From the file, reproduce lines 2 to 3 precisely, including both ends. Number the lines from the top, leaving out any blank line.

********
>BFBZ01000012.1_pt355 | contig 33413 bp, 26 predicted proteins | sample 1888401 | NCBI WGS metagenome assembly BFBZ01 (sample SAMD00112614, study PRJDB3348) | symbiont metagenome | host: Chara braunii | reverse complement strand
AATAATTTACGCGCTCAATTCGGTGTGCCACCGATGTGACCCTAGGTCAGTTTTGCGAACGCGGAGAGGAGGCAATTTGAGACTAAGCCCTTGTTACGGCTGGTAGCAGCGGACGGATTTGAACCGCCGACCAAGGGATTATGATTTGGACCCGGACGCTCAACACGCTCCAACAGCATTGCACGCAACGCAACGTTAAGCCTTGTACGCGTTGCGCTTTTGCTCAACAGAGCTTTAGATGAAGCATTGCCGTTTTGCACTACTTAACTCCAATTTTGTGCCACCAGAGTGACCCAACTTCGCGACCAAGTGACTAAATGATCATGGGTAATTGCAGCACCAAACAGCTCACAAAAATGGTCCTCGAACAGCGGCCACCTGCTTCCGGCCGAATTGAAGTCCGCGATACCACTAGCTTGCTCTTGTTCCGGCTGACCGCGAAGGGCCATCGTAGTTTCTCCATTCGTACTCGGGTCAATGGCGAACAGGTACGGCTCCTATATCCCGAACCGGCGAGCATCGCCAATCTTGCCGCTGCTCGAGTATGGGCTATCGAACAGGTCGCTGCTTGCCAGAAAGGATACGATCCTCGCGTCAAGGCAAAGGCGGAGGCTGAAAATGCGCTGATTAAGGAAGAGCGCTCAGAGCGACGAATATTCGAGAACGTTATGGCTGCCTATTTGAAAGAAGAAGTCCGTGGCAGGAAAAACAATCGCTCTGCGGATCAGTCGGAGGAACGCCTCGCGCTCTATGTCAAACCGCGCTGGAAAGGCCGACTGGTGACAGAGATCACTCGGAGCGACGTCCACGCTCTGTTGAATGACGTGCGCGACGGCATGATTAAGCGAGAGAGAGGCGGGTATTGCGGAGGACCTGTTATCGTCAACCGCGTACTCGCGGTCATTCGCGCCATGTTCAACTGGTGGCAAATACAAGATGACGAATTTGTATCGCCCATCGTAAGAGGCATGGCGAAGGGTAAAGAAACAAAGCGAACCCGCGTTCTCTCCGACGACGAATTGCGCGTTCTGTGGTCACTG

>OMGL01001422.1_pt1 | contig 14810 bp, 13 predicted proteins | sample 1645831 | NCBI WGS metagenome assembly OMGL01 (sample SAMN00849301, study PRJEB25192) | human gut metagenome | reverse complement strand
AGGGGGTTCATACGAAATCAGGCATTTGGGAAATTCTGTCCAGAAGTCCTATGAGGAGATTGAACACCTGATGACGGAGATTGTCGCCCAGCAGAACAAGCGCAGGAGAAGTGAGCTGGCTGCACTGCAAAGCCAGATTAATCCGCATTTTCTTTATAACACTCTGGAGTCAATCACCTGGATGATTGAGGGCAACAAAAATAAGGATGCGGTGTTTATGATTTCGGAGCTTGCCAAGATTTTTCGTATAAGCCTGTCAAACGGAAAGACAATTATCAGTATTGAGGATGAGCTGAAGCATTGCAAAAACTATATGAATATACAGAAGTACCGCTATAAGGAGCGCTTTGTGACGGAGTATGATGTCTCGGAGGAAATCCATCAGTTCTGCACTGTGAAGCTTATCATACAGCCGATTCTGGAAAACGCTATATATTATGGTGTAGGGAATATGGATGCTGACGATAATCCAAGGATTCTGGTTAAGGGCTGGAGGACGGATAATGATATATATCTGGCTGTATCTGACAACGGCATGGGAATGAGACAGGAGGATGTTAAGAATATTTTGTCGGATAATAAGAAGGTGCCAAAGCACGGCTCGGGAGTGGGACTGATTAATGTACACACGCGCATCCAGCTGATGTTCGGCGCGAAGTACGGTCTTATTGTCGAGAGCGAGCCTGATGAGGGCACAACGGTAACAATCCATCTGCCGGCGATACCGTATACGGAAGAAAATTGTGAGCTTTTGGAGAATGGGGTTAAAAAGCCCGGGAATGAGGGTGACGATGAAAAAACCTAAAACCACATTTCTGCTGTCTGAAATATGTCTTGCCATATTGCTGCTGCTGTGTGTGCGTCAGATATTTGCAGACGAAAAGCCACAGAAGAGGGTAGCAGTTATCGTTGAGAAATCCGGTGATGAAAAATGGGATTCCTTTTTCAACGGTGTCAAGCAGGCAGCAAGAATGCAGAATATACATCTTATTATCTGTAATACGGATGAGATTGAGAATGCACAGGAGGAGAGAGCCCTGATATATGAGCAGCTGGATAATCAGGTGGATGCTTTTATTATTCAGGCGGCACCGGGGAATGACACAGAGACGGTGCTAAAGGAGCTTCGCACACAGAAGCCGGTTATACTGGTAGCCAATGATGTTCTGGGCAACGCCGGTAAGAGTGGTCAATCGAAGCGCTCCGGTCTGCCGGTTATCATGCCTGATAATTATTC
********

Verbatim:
AATAATTTACGCGCTCAATTCGGTGTGCCACCGATGTGACCCTAGGTCAGTTTTGCGAACGCGGAGAGGAGGCAATTTGAGACTAAGCCCTTGTTACGGCTGGTAGCAGCGGACGGATTTGAACCGCCGACCAAGGGATTATGATTTGGACCCGGACGCTCAACACGCTCCAACAGCATTGCACGCAACGCAACGTTAAGCCTTGTACGCGTTGCGCTTTTGCTCAACAGAGCTTTAGATGAAGCATTGCCGTTTTGCACTACTTAACTCCAATTTTGTGCCACCAGAGTGACCCAACTTCGCGACCAAGTGACTAAATGATCATGGGTAATTGCAGCACCAAACAGCTCACAAAAATGGTCCTCGAACAGCGGCCACCTGCTTCCGGCCGAATTGAAGTCCGCGATACCACTAGCTTGCTCTTGTTCCGGCTGACCGCGAAGGGCCATCGTAGTTTCTCCATTCGTACTCGGGTCAATGGCGAACAGGTACGGCTCCTATATCCCGAACCGGCGAGCATCGCCAATCTTGCCGCTGCTCGAGTATGGGCTATCGAACAGGTCGCTGCTTGCCAGAAAGGATACGATCCTCGCGTCAAGGCAAAGGCGGAGGCTGAAAATGCGCTGATTAAGGAAGAGCGCTCAGAGCGACGAATATTCGAGAACGTTATGGCTGCCTATTTGAAAGAAGAAGTCCGTGGCAGGAAAAACAATCGCTCTGCGGATCAGTCGGAGGAACGCCTCGCGCTCTATGTCAAACCGCGCTGGAAAGGCCGACTGGTGACAGAGATCACTCGGAGCGACGTCCACGCTCTGTTGAATGACGTGCGCGACGGCATGATTAAGCGAGAGAGAGGCGGGTATTGCGGAGGACCTGTTATCGTCAACCGCGTACTCGCGGTCATTCGCGCCATGTTCAACTGGTGGCAAATACAAGATGACGAATTTGTATCGCCCATCGTAAGAGGCATGGCGAAGGGTAAAGAAACAAAGCGAACCCGCGTTCTCTCCGACGACGAATTGCGCGTTCTGTGGTCACTG

>OMGL01001422.1_pt1 | contig 14810 bp, 13 predicted proteins | sample 1645831 | NCBI WGS metagenome assembly OMGL01 (sample SAMN00849301, study PRJEB25192) | human gut metagenome | reverse complement strand